• 1/2 cup oatmeal
  • 4 tablespoon flour
  • 2 tablespoons packed brown sugar
  • 2 tablespoons butter, softened to room temperature
Preheat oven to 375 degrees.

Combine peaches and berries* in an ungreased 11-inch x 7-inch baking pan. Mix sugar, nutmeg and half of the cinnamon in a small bowl, sprinkle over fruit and stir gently. Mix oatmeal, flour, brown sugar, butter and remaining cinnamon together and spread over fruit. Bake, uncovered, 35 to 40 minutes. Serves 8.

* I used fresh blueberries and also cooked the crisp in a large pie pan.

The Produce Lady

Wednesday, June 13, 2012

Picnic treat

Some of my favorite recipes have come from my sister, so it comes as no surprise that I loved the hoagie dip she prepared for our daughters’ high school graduation party at my house last week.

I had seen recipes for hoagie dip in cookbooks and magazines over the years, but I had never tried the recipe, which features deli meats and cheeses. Susan had made the dip a number of years earlier and remembered it when we were planning the outdoor family party.

I watched Susan make this dish, which took very little prep time, really.

She stacked layers of meat and cheese, then cut the stack into small rectangles. The meats and cheese stay together in little stacks. She gently tossed that with a simple dressing of olive oil, mayonnaise and Italian seasoning and mixed in chopped lettuce and tomato.

Susan made a double recipe of the dip, which chilled in the refrigerator until the party started.

I ate the dip on whole wheat rolls; other guests at the party just ate it with a fork and bypassed the roll!

I was pleased how much the mixture tastes like a hoagie.

My husband and I enjoyed the leftovers for lunch the next day.

This recipe would be perfect for a tailgate party or a picnic.

You can customize this dish to meet your family’s tastes. Susan bought deli ham, salami and turkey for her meats, but you could certainly adapt that to your family’s tastes. The recipe is from Susan’s friend Janine Odgen.

Hoagie Dip
  • 1/4 pound thinly sliced deli provolone cheese
  • 1/4 pound thinly sliced deli ham
  • 1/4 pound thinly sliced deli salami
  • 1/4 pound thinly sliced cappicola or turkey (we used turkey)
  • 1/3 head iceberg lettuce, shredded
  • 1 large tomato, diced into half-inch pieces or chopped sun-dried tomato (we used fresh tomato)
  • 1 teaspoon Italian seasoning
  • 1 tablespoon olive oil
  • 1 tablespoon mayonnaise
Stack a tall layer of the cold cuts, using slices of meat and cheese. Cut into strips, then across, dicing into half-inch pieces. The pieces will stick together.

Put in mixing bowl with lettuce and tomato and spice mix. Add oil and mayonnaise and toss gently to mix.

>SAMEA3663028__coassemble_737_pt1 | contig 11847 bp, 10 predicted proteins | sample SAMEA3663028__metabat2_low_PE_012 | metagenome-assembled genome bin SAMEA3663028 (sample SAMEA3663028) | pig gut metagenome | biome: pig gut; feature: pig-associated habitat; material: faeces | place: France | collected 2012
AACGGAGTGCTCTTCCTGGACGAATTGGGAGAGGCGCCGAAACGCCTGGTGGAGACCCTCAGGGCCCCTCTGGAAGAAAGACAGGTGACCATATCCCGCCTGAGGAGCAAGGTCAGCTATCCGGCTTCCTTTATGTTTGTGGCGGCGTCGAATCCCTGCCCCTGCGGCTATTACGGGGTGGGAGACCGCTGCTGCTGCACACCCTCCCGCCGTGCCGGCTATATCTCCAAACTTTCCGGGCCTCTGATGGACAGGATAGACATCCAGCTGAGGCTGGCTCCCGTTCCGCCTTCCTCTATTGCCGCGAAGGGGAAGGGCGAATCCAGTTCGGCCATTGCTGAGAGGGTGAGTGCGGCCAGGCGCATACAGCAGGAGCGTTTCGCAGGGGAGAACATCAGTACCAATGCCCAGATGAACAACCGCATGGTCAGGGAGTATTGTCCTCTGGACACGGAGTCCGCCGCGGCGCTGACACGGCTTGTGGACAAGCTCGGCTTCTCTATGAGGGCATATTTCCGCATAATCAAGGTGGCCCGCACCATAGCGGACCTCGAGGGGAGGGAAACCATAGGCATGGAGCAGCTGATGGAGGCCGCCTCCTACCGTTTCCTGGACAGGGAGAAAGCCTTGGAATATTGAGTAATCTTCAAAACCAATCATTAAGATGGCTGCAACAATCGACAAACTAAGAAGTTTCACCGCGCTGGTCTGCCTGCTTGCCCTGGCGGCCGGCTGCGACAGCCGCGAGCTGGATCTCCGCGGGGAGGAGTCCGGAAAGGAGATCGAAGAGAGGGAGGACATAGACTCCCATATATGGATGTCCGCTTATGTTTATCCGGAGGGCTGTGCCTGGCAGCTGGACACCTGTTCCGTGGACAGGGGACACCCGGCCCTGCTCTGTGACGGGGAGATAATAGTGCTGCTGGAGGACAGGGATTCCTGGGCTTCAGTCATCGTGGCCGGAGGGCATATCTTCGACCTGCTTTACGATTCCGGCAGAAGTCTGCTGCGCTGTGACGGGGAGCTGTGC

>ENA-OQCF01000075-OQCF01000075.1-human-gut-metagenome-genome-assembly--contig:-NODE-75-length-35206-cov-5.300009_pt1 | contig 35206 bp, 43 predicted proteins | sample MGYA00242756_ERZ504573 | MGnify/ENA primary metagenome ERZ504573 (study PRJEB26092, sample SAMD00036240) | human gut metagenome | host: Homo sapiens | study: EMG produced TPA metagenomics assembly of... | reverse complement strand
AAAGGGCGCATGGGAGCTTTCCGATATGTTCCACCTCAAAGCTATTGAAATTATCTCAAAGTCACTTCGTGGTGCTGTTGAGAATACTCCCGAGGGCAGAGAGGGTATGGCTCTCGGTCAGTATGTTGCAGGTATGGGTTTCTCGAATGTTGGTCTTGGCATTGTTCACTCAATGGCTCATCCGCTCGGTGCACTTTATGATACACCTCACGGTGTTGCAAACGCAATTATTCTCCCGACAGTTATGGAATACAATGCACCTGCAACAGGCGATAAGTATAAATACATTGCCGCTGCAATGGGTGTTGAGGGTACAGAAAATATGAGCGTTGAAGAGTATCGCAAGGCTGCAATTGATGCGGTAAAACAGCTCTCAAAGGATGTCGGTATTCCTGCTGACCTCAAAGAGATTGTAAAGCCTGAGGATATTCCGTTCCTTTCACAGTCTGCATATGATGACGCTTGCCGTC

Refrigerate until ready to serve. If you prepare this several hours in advance, it would probably be best to wait until the last minute to mix in the lettuce.

Serve with a spoon and small pieces of hoagie roll or dinner rolls.

Janine Odgen

Saturday, June 9, 2012

I'll be one of the moms crying at graduation today

When my children were born, I realized immediately that their lives were an open book, and it was up to their daddy and me to help fill those pages with happy memories and experiences that would carry them through a lifetime.

So we read to them, we told them stories, we splashed in the rain puddles in our driveway, and we stayed up late on summer nights catching lightning bugs.

We let them mix the dyes and create new colors after we finished decorating Easter eggs. We asked them how much change they’d get back from a five dollar bill when we purchased something at the store. One night, we drove to my aunt and uncle’s farm so they would have a better view of a predicted meteor shower.

We let Robert build elaborate mazes with twine that wrapped around the furniture and from room to room, and we let Anna play with scissors when she was just a toddler because even then she wanted to create art.

Today, our baby girl will walk across the stage at Hunt High School and receive her diploma. Her brother did the same thing three years ago. And with that brief walk, she will take a huge leap towards the independence she craves.

I read a lot about child rearing when my babies were born, and one thing that stuck with me for more than 20 years now was this: From the moment our children are born, it’s our job to prepare them to be able to live without us — to grow up and leave the nest, in other words.